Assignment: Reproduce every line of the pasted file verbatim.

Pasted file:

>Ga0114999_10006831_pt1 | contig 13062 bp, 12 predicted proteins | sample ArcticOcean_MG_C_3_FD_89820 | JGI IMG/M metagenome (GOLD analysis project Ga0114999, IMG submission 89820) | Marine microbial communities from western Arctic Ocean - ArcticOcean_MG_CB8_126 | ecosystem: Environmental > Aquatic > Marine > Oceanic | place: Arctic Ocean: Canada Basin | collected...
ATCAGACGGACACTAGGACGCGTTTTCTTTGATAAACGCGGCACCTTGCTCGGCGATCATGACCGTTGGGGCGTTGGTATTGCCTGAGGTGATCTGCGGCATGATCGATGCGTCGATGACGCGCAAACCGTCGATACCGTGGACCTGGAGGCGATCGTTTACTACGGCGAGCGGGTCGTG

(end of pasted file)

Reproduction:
>Ga0114999_10006831_pt1 | contig 13062 bp, 12 predicted proteins | sample ArcticOcean_MG_C_3_FD_89820 | JGI IMG/M metagenome (GOLD analysis project Ga0114999, IMG submission 89820) | Marine microbial communities from western Arctic Ocean - ArcticOcean_MG_CB8_126 | ecosystem: Environmental > Aquatic > Marine > Oceanic | place: Arctic Ocean: Canada Basin | collected...
ATCAGACGGACACTAGGACGCGTTTTCTTTGATAAACGCGGCACCTTGCTCGGCGATCATGACCGTTGGGGCGTTGGTATTGCCTGAGGTGATCTGCGGCATGATCGATGCGTCGATGACGCGCAAACCGTCGATACCGTGGACCTGGAGGCGATCGTTTACTACGGCGAGCGGGTCGTG